Experimental Media and Performing Arts CenterEdit profile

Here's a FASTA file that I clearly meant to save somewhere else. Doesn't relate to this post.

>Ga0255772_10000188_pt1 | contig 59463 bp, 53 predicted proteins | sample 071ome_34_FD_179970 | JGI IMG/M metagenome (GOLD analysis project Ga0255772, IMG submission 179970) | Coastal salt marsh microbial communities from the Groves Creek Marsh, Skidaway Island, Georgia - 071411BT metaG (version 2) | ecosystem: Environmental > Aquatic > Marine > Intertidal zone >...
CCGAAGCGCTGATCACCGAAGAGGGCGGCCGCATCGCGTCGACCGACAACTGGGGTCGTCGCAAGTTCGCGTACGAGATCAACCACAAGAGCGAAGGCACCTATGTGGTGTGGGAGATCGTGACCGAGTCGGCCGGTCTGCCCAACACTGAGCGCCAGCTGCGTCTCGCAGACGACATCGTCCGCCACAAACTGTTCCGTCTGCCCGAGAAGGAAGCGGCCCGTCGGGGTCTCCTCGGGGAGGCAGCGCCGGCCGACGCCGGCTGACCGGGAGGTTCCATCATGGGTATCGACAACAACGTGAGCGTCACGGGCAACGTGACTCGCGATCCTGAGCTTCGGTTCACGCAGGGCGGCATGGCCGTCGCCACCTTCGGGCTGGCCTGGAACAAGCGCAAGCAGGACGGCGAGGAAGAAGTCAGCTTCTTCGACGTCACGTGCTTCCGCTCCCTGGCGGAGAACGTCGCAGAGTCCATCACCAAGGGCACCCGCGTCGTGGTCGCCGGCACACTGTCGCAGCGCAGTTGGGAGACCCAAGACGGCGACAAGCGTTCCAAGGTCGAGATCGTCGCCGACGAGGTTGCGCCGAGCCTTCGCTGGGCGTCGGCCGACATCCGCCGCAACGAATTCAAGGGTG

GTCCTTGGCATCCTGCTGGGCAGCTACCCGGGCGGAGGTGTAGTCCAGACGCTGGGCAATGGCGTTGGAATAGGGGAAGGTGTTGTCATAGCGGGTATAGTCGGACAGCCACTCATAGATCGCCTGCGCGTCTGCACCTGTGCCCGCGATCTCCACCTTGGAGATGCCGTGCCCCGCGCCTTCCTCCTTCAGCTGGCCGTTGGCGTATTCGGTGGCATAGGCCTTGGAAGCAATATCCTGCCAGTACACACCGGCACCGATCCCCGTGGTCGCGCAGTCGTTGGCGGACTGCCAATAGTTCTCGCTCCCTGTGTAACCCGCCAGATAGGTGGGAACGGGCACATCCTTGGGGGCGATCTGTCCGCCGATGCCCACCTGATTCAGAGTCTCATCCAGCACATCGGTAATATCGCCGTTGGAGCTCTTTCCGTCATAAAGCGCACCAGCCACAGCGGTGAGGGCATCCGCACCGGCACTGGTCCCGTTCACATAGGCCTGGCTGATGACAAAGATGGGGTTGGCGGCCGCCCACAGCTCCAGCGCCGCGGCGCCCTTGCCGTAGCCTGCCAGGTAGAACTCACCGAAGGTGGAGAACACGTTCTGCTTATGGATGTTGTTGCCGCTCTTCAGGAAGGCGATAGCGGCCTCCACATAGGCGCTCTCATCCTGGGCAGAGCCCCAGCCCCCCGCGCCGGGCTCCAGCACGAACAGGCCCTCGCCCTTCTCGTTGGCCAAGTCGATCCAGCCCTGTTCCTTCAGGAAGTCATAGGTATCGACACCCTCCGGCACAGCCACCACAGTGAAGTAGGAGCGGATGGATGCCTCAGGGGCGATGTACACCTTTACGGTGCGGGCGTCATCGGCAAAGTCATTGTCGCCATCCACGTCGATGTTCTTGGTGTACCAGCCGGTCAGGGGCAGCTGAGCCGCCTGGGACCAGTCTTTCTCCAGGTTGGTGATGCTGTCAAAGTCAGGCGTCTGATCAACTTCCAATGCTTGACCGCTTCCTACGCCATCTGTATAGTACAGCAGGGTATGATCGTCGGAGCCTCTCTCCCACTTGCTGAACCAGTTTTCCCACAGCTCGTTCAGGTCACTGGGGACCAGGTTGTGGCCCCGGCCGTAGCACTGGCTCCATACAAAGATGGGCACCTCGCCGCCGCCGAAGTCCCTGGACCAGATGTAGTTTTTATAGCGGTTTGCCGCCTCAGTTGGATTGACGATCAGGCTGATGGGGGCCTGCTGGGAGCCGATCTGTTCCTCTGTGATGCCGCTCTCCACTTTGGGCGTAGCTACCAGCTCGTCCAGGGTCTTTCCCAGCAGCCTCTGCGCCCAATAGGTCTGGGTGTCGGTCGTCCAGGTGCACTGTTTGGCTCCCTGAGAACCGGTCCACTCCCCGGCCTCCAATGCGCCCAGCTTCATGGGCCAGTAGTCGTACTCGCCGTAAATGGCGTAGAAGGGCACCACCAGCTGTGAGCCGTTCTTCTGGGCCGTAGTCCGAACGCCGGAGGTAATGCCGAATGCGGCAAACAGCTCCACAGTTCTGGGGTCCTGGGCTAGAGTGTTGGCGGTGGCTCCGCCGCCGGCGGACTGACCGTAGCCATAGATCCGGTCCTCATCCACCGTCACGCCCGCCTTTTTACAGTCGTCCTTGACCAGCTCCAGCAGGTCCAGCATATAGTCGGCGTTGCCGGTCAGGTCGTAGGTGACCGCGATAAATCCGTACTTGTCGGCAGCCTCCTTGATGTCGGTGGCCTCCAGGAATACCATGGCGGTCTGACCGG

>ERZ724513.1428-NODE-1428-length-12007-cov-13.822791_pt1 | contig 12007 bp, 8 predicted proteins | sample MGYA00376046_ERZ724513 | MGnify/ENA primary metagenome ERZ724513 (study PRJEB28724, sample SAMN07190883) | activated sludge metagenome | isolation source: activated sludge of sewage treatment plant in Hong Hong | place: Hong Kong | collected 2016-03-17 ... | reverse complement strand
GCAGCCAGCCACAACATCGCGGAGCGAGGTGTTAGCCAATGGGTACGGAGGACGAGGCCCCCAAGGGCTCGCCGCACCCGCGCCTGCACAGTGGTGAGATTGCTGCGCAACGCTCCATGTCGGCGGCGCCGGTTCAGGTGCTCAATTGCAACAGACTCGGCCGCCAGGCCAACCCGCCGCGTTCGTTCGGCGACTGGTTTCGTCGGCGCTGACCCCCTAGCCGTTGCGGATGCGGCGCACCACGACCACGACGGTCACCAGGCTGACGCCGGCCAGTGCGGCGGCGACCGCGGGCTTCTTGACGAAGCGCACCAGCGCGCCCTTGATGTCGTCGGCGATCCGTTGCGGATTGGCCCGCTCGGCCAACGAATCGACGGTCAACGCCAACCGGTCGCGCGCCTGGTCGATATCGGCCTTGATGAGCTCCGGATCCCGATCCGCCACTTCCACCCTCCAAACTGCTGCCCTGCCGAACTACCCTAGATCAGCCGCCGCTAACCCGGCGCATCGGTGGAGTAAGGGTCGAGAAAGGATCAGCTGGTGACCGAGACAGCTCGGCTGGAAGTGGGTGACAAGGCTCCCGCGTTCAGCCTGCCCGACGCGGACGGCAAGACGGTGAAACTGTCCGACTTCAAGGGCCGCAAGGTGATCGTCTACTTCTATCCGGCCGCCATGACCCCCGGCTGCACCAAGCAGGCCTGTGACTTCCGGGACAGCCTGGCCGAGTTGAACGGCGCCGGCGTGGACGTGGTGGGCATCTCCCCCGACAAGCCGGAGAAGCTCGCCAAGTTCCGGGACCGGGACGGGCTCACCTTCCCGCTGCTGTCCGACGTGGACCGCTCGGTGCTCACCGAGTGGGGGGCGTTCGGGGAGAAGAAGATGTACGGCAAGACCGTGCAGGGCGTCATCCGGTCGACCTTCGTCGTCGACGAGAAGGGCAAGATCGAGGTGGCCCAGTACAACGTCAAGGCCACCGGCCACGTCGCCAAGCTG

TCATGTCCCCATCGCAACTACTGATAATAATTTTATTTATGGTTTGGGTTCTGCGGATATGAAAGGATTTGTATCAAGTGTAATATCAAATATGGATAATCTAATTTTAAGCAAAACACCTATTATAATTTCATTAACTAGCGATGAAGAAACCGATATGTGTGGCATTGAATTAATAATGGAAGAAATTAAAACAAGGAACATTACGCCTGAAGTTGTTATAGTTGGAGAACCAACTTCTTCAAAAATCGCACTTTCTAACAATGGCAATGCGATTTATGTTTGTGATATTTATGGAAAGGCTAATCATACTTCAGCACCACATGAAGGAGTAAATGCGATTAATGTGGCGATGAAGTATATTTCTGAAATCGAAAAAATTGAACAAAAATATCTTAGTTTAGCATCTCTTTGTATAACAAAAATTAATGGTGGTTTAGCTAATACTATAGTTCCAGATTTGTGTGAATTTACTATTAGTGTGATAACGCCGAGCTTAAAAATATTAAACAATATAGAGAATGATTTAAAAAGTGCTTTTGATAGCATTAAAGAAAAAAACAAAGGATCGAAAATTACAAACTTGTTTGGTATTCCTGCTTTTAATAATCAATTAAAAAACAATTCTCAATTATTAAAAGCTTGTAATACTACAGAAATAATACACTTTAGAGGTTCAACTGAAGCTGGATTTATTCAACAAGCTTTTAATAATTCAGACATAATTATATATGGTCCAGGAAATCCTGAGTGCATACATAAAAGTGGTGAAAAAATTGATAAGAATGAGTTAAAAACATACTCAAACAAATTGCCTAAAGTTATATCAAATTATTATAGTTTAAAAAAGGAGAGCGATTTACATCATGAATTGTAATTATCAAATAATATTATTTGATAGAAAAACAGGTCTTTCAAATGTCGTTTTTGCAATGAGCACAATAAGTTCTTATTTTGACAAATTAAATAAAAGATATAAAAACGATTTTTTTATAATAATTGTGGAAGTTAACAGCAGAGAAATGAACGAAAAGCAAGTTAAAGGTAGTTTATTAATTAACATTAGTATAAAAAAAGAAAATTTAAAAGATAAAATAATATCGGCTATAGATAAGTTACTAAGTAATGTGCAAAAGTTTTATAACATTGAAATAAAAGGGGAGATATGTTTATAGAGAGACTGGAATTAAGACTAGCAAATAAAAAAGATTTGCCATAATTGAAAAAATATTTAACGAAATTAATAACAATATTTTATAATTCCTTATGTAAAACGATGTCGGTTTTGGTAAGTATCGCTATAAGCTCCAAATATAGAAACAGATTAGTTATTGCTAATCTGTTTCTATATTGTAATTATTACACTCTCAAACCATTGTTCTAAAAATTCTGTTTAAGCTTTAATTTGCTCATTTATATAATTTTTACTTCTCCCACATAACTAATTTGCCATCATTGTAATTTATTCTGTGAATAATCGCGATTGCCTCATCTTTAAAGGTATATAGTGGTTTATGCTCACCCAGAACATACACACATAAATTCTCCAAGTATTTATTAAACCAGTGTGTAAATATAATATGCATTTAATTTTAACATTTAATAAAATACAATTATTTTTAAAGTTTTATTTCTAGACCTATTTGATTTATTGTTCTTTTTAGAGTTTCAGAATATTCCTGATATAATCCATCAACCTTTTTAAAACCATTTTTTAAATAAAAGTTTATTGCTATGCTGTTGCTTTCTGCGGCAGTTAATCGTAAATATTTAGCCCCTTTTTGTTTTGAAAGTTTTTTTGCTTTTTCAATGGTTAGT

Founded in 1824, Rensselaer Polytechnic Institute (RPI) is one of America’s leading research universities. Its new Experimental Media and Performing Arts Center (EMPAC) is a building for developing and experiencing innovative artistic and scientific work via seeing, hearing and perceiving movement in space. It acts as both a traditional music, dance and drama environment and as a digital laboratory for the creation and representation of new forms of media. Grimshaw was selected by RPI in June 2001, having won an invited design competition organized by the university’s school of architecture. The brief - calling for a 1200-seat concert hall, a 400-seat theatre, two adaptive environment black box studios, four artists-in-residence studios, a dance studio, audio and video recording studios and a campus radio station – spelled out a demanding combination of international quality natural room acoustics and state of the art digital technology. The design was called upon to support high definition audio and video in practically every usable space in the building. The steeply sloped site presented technical and planning challenges but also created dramatic architectural opportunities. The entrance to EMPAC is at the highest level, from where building users descend through the atrium on successive cascading foyers down to a mid-level café nestled into the hillside. The atrium functions as the social hub of the building and is dominated by the imposing form of the concert hall, which is encased in a curved shell of Western Red Cedar planks. This cedar hull provides a practical envelope for the circulation corridors, electrical rooms and numerous mechanical ducts that snake around the concert hall between its inner and outer carcasses, whilst reconciling those practical necessities with an important early architectural concept of evoking the craftsmanship and lasting tactile qualities of a wood bellied stringed instrument. Room shape Internally, the concert hall assumes the basic proportions and physical volume of many of the great concert halls of the late 19th Century such as the Musikverein in Vienna. Designed in collaboration with renowned concert hall acoustician Larry Kirkegaard, the room is optimised in its native configuration for romantic era classical music but it is imbued with enough versatility and variable acoustic technology to comfortably accommodate film, dance, jazz and amplified music events. It has 1200 seats in front of the concert platform, with additional seats forming a choir section around the rear of the platform. There is a gallery section flanking each long side of the room and a single large balcony. Ceiling The fabric ceiling is a world-first of its type, with a radial array of specially woven Nomex panels that are tuned to reflect high frequency sound – critical for musical clarity – whilst being completely transparent to low frequency sound – important for reverberation time and musical warmth. The ceiling thus provides proximate high frequency musical support for musicians and audience without obstructing the passage of bass frequencies to the attic volume immediately above it, allowing the generation of a warm, reverberant acoustic character in what is otherwise perceived to be a modestly sized room. Walls The upper side walls are clad in extremely heavy precast panels, made with a crushed limestone aggregate. Each panel is cast with an elliptical acoustic feature which is either a depression or a protrusion, and organised in a pseudo-random array to gently diffuse sound through the upper volumes of the room. The panels are illuminated from below by a linear array of dimmable LED uplighters. The gallery walls are slightly concave in plan form therefore require more aggressive diffusive treatment than the upper walls. The panels here are made of glass fibre reinforced gypsum and dimpled to diffuse mid to high frequency music. The walls in the lower audience areas are clad in horizontal bands of acoustically profiled maple planks separated by a thin ribbons of wenge. Seats The maple and leather seats for the concert hall were specially designed for the project and were the end result of a search for the optimal combination of comfort, acoustic response and fabrication quality. Working together with Poltrona Frau, Billings Jackson, Kirkegaard and Fisher Dachs Associates, Grimshaw led the development of a seat that far exceeds the performance of other price-comparable seats on the market. Silent ventilation The room is served by an underseat displacement ventilation system that provides cool air and very high quality patron comfort at inaudible loudness levels, allowing recording to be carried out in the room while the system is running. The room is designed to the acoustic quietness rating of RC-15. EMPAC was designed from the outset to meet LEED Silver Certification and be a world-class performing arts venue that provides the highest standards of acoustics and human comfort while using primary energy and construction materials as efficiently as possible for a building of its type. Completed in October of 2008 at a cost of $200 million, EMPAC provides an innovative and inspirational new facility for the Rensselaer campus, the New York region, and the international community for the arts.